Four new species of Caenis and a new subspecies of Afrocaenis major are described from Ethiopia: Afrocaenis major ginchicas sp. n. (imagines and larvae), Caenis gretathunbergae sp. n. (imagines and larvae), Caenis oromo sp. n. (larvae), Caenis grafi sp. n. (larvae) and Caenis afrocaenoides sp. n. (imagines), as well as the larval stages of the formerly described Caenis nervulosa Malzacher, 1990. Additionally, a few males of the Palaearctic species Caenis horaria (Linnaeus, 1758) are recorded for the Afrotropical Region. A larval key to the five Ethiopian species with known larvae is provided.

Figs. 16–17. Caenis gretathunbergae sp. n., habitus of larva. – 16. Macro photograph. 17. SEM.

Fig. 15. Caenis gretathunbergae sp. n., male, habitus. 


Peter Malzacher. 2021. New Records and Taxa of Caenidae (Insecta: Ephemeroptera) from Ethiopia, with Particular Regard to the River Awash Region. Integrative Systematics: Stuttgart Contributions to Natural History. 4(1); 1-23. DOI:  10.18476/2021.826615

[Botany • 2021] Begonia lophura & P. villosula (Begoniaceae, section Platycentrum) • Two New Species of Begonia from the Central Highlands of Vietnam


  Begonia lophura T. S. Hoang & C.W. Lin

in Hoang et Lin, 2021.
 
Abstract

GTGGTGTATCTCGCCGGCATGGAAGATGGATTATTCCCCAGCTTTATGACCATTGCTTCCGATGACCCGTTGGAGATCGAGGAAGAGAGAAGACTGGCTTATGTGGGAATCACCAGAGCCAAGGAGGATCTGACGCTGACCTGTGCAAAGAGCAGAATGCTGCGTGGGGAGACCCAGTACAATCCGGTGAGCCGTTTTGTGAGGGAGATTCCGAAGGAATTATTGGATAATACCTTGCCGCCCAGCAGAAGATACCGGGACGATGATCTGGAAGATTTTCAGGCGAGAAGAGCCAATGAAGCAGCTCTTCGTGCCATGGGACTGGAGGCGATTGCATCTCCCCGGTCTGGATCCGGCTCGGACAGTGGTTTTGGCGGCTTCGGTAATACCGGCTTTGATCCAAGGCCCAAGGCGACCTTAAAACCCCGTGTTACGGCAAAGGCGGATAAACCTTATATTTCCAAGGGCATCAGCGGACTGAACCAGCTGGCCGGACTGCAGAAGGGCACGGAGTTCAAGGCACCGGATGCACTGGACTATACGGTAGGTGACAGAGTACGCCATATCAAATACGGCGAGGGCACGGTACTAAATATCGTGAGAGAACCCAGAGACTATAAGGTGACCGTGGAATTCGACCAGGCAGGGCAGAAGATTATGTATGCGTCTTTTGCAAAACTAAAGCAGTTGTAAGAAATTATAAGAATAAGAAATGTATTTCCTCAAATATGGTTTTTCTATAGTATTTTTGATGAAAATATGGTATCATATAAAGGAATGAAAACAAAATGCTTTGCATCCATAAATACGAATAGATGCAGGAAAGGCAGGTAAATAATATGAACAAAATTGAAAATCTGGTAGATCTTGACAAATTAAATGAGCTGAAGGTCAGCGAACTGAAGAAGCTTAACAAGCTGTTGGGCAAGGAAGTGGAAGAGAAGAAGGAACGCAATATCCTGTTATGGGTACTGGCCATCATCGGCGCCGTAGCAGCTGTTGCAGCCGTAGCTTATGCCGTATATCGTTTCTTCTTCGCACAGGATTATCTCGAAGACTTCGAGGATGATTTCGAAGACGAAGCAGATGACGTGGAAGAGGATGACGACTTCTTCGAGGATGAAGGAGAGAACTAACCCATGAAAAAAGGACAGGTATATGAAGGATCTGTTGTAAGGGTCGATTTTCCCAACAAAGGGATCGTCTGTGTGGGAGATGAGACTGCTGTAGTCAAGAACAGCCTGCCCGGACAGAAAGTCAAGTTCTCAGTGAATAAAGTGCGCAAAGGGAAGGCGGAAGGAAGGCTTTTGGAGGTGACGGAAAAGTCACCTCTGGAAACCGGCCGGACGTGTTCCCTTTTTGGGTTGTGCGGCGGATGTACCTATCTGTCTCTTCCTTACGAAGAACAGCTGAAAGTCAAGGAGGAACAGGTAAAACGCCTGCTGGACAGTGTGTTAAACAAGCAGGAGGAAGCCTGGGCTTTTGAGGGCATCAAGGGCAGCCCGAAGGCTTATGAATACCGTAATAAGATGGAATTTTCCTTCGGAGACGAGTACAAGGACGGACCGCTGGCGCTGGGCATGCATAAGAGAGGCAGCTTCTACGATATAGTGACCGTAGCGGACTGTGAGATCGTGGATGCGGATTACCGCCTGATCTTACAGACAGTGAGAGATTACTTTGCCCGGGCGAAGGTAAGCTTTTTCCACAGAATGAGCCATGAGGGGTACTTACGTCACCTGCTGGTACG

Two new species of Begonia L., namely Begonia villosula T.S.Hoang & C.W.Lin and B. lophura T.S.Hoang & C.W.Lin, from the Central Highlands of Vietnam, are described and illustrated. They are assigned to Begonia sect. Platycentrum based on several characters including axillary inflorescence, 4-tepaled staminate flower and 5-tepaled pistillate flower with bilocular ovary, each with two placentae. Begonia villosula resembles B. thomsonii, but it is different in its leaf margins crenate to crenulate (vs. irregularly serrulate), stamens 80–120 (vs. 35–70), pistillate flower 4-tepaled (vs. 5-tepaled) and ovary hirsute (vs. villous). Begonia lophura is somewhat similar to B. pavonina, but it is different in having widely ovate (vs. ovate) and abaxially red hirsute (vs. glabrous) leaves, bracts persistent (vs. caducous), tepals hirsute (vs. glabrous) in both of staminate and pistillate flowers, capsule scabrous (vs. glabrous) and abaxial wing strongly swollen (vs. thin, not swollen). The conservation status of the two new species are assessed as Vulnerable according to the IUCN Red List criteria.